At that time, political prisoners were sent to Green Island, known as the Bonfire Island, to serve their sentences. It was there that I met many renowned political prisoners who, despite having been imprisoned for almost 20 years, were not demoralised. They were still in high spirits, displaying a rational attitude toward life. What I learned from my predecessors in Green Island Prison provided me with a systematic understanding of patriotism and socialism. The ideals of the “Old Classmates” became the political and ideological inspiration for my work in the patriotic unification movement after my release from prison.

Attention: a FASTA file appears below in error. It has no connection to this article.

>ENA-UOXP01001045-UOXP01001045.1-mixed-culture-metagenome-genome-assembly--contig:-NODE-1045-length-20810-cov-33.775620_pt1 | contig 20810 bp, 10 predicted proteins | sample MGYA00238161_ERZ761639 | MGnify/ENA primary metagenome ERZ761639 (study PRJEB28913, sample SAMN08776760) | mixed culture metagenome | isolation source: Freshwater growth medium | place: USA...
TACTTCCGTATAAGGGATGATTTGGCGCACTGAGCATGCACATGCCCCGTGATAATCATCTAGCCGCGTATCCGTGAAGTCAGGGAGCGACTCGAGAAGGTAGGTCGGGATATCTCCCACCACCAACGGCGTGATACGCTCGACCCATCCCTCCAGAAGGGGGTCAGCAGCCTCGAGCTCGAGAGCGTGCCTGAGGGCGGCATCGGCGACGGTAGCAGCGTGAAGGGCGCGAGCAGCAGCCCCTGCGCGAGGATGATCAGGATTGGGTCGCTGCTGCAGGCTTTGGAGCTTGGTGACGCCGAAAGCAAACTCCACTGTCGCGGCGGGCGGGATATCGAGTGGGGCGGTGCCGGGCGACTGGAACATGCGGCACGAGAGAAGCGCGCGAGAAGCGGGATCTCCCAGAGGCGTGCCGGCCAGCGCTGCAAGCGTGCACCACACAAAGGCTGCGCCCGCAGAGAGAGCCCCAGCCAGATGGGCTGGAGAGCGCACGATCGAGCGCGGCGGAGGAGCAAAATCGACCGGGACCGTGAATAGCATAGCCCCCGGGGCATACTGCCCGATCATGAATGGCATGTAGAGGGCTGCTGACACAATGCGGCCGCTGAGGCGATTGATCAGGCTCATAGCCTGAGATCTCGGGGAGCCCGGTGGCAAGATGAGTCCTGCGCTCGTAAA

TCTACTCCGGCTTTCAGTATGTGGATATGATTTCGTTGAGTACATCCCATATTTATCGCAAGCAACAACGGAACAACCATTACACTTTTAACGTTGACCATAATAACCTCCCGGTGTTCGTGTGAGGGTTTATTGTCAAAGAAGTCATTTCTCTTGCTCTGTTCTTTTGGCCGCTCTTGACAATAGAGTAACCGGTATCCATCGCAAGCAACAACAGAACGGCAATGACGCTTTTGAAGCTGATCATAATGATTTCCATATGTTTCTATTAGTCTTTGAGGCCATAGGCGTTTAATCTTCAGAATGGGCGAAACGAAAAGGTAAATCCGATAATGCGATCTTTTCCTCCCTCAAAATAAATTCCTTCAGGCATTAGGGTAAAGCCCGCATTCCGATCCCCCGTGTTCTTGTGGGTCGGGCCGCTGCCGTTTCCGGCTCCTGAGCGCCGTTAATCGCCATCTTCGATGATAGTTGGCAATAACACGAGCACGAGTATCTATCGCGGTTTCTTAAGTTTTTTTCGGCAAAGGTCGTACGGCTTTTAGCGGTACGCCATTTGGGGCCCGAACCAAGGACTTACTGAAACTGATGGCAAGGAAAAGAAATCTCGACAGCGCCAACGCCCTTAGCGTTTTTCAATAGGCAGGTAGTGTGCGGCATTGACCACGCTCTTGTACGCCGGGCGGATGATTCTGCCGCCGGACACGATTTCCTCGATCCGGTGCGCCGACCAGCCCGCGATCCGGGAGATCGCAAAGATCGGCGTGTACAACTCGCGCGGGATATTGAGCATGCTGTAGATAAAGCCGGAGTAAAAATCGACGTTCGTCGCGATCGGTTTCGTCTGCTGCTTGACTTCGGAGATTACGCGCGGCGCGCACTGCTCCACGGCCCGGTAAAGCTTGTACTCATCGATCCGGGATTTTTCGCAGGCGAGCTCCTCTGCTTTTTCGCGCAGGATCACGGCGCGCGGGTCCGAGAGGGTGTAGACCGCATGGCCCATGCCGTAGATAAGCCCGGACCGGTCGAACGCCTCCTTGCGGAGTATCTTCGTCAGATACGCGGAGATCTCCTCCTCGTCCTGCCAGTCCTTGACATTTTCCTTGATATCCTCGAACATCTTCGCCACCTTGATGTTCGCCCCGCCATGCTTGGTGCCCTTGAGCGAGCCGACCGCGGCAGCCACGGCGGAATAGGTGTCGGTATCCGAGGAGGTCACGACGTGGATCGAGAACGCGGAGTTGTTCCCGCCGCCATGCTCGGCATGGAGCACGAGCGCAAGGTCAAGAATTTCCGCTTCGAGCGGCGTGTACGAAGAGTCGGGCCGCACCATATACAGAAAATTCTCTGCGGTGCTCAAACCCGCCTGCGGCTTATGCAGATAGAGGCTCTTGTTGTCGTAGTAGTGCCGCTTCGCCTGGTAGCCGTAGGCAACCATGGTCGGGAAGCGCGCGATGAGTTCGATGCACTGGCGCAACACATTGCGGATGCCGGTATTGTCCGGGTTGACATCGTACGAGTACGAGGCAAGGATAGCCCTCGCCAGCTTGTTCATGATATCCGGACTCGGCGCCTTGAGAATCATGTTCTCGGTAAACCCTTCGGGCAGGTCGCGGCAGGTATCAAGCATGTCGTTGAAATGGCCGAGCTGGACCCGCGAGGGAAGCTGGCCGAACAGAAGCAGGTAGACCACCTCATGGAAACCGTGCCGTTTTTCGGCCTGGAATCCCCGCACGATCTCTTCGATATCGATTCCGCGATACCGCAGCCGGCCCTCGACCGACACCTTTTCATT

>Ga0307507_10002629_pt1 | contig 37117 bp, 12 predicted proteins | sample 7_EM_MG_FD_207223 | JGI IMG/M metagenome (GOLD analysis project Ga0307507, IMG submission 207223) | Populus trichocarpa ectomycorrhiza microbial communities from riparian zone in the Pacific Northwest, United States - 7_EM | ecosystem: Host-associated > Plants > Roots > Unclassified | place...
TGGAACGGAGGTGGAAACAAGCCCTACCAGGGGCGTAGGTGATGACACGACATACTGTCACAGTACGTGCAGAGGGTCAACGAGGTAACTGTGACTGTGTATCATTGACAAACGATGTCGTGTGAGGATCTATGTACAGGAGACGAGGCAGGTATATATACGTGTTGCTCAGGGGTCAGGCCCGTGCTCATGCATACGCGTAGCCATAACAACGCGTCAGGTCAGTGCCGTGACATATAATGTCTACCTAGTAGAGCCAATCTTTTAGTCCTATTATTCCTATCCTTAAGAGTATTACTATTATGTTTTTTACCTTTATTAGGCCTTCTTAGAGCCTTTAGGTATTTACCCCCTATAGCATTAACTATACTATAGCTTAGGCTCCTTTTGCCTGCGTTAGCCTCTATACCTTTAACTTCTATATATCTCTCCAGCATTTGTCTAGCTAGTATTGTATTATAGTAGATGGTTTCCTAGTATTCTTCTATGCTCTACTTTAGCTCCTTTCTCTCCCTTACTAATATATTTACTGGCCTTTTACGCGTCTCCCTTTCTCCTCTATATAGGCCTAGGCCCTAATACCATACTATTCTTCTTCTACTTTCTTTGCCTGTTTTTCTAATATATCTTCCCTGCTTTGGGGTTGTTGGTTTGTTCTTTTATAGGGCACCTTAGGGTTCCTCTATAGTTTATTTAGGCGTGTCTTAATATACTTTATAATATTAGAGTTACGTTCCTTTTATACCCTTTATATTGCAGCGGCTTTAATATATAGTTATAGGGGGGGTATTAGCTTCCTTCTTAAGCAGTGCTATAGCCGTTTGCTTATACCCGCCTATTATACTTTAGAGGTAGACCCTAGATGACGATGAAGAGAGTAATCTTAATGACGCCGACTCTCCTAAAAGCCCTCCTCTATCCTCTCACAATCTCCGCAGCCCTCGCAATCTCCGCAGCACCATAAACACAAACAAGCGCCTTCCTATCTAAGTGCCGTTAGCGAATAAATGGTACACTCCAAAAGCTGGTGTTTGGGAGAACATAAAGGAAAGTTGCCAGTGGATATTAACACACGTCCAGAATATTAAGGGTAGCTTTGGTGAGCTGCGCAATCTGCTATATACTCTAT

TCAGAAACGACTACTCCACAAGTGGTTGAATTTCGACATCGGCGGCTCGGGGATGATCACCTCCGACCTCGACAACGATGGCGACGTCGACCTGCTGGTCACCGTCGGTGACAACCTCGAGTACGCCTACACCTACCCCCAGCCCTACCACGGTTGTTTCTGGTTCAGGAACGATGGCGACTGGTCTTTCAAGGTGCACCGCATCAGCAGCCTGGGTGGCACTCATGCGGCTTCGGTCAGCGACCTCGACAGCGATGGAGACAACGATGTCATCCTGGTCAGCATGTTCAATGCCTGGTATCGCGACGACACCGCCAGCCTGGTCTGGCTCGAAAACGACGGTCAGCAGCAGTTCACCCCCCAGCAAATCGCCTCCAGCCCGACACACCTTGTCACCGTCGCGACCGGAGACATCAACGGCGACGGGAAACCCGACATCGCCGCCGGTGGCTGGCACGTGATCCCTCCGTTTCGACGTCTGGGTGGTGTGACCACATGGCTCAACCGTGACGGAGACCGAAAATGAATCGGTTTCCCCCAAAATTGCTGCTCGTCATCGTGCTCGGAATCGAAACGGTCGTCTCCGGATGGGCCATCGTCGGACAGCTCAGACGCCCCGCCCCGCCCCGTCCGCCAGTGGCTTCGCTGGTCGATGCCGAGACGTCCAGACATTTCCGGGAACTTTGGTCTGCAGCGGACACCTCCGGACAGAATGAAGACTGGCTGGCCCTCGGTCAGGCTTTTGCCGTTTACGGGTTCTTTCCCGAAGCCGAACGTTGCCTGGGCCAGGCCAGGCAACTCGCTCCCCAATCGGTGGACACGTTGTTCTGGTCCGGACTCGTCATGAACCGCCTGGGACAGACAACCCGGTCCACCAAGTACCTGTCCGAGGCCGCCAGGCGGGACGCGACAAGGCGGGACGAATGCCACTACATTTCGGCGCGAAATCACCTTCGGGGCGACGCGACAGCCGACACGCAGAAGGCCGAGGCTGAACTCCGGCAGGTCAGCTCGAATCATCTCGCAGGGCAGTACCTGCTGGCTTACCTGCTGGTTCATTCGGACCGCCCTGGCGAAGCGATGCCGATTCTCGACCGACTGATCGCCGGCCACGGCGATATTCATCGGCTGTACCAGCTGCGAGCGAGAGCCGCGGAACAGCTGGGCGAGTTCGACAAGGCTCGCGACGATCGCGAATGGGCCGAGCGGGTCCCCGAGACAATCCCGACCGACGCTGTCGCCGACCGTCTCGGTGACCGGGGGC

Who were those people whom you met on Green Island?

Wu Rong-yuan: I was most impressed by the late comrades such as Lin Shu-yang, Chen Ming-zhong (陈明忠) and Chen Ying-zhen, who all made important contributions to the founding and development of the Labour Party of Taiwan. Lin Shu-yang was the honorary chairman of the Labour Party until his death in 2012. When I was on Green Island, Lin Shu-yang used to say: “Prison is a school for revolutionaries, so we must stick to our principles and maintain our fighting spirit.” Lin was an outstanding leader and theoretician of the patriotic unification movement in Taiwan. After his release from prison, he wrote and translated numerous articles on cross-strait relations, Taiwan’s history, Marxism, and the international situation.